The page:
"Oh, so you boys are hired on here. Tell me, is that rich owner as strange in his ways as folks say? I mean, I heard all kinds o' stories 'bout the goings-on here."

"He just likes to do science experiments is all," Heyes answered slowly, beginning to wonder just what Wheat had heard. "They don't always work, and even when they do some folks think they're kind of peculiar."

"I guess the boys'll find out all about that in Denver tonight," mused Kyle.

"Denver? What boys? What's going on, Wheat?" asked the Kid.

"How'd you two hear about this place and the ostriches anyway?" added Heyes.

"Kyle," Wheat began to scold, then gave it up as a lost cause. He sighed and decided to come clean. "It's some of Big Jim Santana's old recruits," he confessed. "You remember, Heyes, when Big Jim brought in all those boys to Devil's Hole because he needed extra help on that big job he was planning, to rob the Wells Fargo Clearinghouse in Denver? Well, after you talked him into giving up his plan and goin' straight, some of those boys just couldn't let go of the idea. They kept at it and at it, all this time, till they finally come up with a plan of their own. They figured out a way to get in, but I guess their biggest problem was gettin' out -- just wasn't no way they could get around gettin' caught till they heard about your boss here and one of his newfangled notions."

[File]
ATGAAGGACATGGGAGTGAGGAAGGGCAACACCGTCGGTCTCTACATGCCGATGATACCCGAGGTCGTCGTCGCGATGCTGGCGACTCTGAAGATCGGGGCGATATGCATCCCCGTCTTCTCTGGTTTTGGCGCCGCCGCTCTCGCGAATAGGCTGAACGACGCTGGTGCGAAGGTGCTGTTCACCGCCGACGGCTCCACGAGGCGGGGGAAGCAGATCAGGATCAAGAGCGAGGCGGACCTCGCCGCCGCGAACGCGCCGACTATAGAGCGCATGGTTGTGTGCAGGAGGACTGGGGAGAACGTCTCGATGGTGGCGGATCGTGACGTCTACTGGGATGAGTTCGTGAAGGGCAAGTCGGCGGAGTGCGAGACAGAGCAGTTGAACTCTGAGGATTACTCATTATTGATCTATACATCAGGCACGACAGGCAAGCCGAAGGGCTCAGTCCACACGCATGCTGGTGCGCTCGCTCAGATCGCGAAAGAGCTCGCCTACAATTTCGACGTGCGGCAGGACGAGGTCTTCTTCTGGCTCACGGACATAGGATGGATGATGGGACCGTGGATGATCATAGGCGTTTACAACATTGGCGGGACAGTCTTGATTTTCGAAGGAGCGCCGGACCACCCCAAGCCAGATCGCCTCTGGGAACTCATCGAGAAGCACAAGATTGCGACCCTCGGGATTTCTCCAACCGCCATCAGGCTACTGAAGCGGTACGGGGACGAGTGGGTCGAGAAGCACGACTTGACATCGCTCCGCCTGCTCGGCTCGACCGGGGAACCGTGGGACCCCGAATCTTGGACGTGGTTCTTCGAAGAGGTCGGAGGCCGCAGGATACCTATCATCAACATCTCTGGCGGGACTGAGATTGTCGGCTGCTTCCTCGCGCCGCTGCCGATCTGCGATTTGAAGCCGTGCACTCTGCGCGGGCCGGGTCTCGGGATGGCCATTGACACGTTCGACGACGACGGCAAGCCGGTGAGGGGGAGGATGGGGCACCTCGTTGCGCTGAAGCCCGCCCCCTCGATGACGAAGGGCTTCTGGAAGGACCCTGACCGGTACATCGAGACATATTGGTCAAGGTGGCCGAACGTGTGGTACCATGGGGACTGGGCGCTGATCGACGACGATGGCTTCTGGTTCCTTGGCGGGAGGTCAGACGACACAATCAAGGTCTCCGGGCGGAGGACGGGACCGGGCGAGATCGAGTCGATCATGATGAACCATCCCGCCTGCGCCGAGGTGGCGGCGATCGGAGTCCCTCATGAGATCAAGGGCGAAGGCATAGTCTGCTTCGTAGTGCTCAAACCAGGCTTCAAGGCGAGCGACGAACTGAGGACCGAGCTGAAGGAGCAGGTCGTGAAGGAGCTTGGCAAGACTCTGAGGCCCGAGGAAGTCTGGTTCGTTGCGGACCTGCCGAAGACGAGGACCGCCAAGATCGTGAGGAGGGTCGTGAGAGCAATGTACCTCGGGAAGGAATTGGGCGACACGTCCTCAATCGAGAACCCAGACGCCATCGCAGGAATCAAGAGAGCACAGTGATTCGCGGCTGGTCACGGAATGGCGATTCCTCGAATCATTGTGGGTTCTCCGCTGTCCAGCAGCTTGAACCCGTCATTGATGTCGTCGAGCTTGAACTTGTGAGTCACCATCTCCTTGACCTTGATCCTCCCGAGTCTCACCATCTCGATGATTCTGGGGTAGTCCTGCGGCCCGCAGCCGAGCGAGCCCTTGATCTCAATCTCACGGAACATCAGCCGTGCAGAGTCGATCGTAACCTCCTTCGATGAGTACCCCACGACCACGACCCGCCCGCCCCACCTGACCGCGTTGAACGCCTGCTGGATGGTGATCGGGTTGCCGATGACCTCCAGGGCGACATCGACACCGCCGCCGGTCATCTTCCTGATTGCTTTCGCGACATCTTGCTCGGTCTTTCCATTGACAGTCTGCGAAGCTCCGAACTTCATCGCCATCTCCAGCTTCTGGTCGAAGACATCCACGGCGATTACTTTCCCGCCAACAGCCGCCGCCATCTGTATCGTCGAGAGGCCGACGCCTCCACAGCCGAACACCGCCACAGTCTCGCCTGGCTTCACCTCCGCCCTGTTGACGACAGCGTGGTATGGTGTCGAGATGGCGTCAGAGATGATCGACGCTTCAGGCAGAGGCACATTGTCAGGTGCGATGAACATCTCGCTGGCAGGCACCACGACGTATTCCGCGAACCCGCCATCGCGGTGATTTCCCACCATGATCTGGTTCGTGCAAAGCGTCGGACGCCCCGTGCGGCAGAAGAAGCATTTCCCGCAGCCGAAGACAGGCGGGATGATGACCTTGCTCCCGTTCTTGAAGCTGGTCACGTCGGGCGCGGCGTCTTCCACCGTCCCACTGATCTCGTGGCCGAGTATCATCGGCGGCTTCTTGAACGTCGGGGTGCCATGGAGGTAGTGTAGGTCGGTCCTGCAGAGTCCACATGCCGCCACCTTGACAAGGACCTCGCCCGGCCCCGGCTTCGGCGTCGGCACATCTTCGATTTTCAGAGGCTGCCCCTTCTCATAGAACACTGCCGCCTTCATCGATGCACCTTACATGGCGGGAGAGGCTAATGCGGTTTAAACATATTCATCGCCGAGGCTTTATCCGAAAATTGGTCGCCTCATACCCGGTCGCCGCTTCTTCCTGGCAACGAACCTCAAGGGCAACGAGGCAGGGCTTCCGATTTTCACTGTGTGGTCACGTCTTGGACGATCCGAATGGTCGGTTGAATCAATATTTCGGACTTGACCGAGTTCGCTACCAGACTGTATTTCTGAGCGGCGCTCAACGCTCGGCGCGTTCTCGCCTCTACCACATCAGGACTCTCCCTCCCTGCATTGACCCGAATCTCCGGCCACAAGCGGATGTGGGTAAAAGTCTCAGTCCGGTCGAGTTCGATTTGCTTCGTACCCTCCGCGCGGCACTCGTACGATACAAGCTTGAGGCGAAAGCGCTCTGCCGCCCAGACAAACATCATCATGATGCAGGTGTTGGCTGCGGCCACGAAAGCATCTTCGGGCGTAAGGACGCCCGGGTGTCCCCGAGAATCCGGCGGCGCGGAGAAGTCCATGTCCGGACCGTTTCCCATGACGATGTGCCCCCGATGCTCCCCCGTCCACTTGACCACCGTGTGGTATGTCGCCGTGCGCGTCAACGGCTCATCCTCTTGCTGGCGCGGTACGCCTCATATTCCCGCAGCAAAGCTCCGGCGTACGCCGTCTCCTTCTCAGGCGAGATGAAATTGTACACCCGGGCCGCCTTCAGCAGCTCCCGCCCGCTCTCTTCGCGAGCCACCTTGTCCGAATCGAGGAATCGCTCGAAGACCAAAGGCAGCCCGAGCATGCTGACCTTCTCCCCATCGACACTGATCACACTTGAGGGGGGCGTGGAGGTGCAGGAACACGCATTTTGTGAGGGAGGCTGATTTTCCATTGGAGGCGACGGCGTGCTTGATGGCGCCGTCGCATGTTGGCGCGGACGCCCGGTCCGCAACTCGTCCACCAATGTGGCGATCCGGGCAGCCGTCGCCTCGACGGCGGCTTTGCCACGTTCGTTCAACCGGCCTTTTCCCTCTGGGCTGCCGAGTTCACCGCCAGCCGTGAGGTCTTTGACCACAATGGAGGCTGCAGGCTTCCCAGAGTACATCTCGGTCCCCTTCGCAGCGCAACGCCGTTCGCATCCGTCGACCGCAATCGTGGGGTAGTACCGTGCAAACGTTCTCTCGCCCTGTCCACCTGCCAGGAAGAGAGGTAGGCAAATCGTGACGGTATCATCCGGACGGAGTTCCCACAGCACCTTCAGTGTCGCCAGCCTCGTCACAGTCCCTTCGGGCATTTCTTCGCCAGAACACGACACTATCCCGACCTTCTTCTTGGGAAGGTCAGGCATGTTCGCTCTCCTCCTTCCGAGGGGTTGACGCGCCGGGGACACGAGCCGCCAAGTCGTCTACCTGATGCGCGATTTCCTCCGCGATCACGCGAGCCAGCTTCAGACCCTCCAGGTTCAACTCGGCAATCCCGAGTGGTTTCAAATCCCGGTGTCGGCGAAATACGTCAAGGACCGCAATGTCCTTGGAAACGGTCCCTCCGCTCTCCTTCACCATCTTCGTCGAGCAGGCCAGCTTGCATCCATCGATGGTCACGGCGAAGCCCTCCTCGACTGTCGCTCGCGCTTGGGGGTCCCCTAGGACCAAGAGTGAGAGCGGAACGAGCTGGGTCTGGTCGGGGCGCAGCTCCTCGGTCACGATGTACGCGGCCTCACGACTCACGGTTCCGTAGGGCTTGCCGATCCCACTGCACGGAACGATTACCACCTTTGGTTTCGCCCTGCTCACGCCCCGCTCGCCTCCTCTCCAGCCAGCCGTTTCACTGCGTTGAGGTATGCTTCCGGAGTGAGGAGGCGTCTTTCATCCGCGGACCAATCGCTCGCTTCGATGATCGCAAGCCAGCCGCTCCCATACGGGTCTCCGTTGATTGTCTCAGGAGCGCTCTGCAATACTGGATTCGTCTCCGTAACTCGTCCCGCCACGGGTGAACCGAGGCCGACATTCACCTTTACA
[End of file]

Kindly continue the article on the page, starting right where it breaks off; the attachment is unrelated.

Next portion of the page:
Heyes and the Kid looked at each other in alarm as light dawned: the object missing from the barn!

"They came back to Devil's Hole to get us to join them," Kyle took up the tale, "but we didn't want no part o' that scheme. That's when we heard about this place, though, and when Wheat thunk up his idea about the oss-trich-es. I guess they found enough boys to throw in with 'em someplace, 'cause they come today to get the thingamajig and to take your boss with them to work it. We thought this'd be a good time to take the birds away and make him pay later, after he got back. We didn't know you boys was workin' here, though."

Heyes was doing some quick calculating. "They've go a big head start but they must have had to wait until dark, and they'd have needed time to get set up. We just may be able to catch 'em before they do anything. We gotta at least try."